Kim Jong Nam’s death is having more serious effects than what many originally expected.
Following Nam’s death, North Korea announced today that they temporarily banned all Malaysians from leaving the country. Nam’s half-brother, Kim Jong Un, is the dictator of the country. Officials claim that Malaysian cannot leave “until the safety of the diplomats and citizens of [North Korea] in Malaysia is fully guaranteed.”
Currently, there are 11 Malaysians in Pyongyang, North Korea. They include three embassy staff members, six civilians, and two workers for the United Nations’ World Food Program.
In response, Malaysia banned all North Korea from leaving its territory, as well, and accused North Korea of holding hostages. Officials claim that three North Koreans still in Malaysia helped murder Kim Jong Nam. Diplomats believe all three people are hiding in the embassy and that they include a diplomat and an airline employee.
Malaysian Prime Minister Najib Razak said North Korea’s action is an “abhorrent act.”
“They cannot act at their whims and fancy, violating the international law to hold Malaysians hostage,” he said. “It is indeed unacceptable, not only by Malaysia, but also the world.”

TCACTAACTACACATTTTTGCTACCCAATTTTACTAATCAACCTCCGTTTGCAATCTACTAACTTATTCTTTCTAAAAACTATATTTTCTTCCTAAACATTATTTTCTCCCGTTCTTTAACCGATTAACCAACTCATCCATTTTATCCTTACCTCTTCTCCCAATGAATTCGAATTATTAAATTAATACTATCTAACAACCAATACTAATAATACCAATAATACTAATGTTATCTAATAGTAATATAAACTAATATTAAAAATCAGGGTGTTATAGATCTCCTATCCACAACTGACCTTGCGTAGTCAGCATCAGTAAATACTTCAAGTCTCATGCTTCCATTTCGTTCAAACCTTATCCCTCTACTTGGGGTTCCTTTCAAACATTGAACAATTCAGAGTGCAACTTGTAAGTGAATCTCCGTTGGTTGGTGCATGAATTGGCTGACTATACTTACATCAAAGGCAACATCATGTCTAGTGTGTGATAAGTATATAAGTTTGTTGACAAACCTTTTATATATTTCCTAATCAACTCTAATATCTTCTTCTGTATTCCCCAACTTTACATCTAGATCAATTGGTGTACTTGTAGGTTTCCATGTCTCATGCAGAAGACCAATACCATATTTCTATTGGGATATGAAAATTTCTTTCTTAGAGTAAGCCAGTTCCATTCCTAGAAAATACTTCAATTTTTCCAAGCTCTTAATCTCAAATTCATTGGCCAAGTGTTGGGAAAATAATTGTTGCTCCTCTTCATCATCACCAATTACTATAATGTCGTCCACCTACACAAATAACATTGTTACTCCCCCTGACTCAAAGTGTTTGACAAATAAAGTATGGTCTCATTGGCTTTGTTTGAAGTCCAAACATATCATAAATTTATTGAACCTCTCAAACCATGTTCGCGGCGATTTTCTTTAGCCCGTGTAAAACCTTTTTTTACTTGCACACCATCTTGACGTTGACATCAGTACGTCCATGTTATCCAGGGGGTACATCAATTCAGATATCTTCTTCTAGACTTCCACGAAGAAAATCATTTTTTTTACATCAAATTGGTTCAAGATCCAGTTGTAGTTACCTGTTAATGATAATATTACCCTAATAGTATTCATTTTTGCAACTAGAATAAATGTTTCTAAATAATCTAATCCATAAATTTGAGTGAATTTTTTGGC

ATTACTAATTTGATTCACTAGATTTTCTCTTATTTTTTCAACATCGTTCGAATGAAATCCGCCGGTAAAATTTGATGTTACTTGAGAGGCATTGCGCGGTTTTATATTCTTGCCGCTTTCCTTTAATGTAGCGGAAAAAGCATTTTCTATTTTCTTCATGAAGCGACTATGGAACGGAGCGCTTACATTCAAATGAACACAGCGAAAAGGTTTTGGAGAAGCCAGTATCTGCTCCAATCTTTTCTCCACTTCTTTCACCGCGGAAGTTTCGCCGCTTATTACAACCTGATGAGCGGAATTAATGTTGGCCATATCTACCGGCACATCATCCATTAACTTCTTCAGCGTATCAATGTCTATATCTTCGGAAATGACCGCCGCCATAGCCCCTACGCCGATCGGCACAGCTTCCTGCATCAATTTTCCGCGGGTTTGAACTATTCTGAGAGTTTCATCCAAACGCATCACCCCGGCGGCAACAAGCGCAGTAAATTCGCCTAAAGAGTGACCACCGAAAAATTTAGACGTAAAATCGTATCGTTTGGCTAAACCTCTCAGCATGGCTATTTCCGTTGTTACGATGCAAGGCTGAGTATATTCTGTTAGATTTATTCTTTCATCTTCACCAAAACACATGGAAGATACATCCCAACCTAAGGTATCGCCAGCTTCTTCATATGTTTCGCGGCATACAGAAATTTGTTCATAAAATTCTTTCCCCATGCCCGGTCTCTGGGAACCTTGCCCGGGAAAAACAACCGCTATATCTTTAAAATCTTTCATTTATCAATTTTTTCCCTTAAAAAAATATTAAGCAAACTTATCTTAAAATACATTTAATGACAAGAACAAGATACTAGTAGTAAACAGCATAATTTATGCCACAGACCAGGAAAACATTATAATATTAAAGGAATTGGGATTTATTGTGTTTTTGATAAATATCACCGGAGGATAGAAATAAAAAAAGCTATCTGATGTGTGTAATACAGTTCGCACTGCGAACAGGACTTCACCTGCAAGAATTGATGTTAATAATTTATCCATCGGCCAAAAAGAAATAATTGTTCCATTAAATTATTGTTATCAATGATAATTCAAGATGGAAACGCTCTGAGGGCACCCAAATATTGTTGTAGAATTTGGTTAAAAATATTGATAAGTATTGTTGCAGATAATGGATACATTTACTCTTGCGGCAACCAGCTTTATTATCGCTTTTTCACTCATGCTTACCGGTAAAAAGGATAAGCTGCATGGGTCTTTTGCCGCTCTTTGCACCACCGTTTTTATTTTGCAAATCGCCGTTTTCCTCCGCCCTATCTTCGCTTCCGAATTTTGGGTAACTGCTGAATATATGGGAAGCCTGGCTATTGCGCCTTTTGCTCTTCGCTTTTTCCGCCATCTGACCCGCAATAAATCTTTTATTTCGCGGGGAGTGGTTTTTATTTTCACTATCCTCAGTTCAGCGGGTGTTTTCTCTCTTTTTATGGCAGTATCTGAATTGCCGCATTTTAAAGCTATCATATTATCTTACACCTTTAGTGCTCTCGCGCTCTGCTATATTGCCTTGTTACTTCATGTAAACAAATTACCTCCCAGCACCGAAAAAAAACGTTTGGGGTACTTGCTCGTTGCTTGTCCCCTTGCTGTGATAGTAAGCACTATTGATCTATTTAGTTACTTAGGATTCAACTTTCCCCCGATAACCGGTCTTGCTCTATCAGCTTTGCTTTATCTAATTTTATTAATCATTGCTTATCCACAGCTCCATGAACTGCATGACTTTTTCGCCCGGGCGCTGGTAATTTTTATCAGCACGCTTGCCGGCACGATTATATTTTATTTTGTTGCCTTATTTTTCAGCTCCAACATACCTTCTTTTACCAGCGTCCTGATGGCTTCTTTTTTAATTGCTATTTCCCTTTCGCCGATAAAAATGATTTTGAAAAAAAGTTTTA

The issues between the two countries started with Nam’s murder. Two women, whom investigators are still observing, used a VX nerve agent, considered a weapon of mass destruction, to murder Nam. They wiped the toxic substance on his face in a crowded airport on Feb. 13 in Kuala Lumpur.
Despite that Nam is Un’s older half-brother, North Korean officials forbade Malaysia officials from conducting an autopsy. They also said it is impossible the two women killed the victim with such a high-grade lethal weapon. Until Malaysia received DNA identification from Nam’s next blood relative, they refuse to release his body to North Korea. No family member has come forward yet.
Furthermore, North Korea officials say the man murdered is not Kim Jong Un’s half-brother. They also insist he died of a heart attack and that Malaysia is working with South Korea in a conspiracy to damage North Korea’s reputation.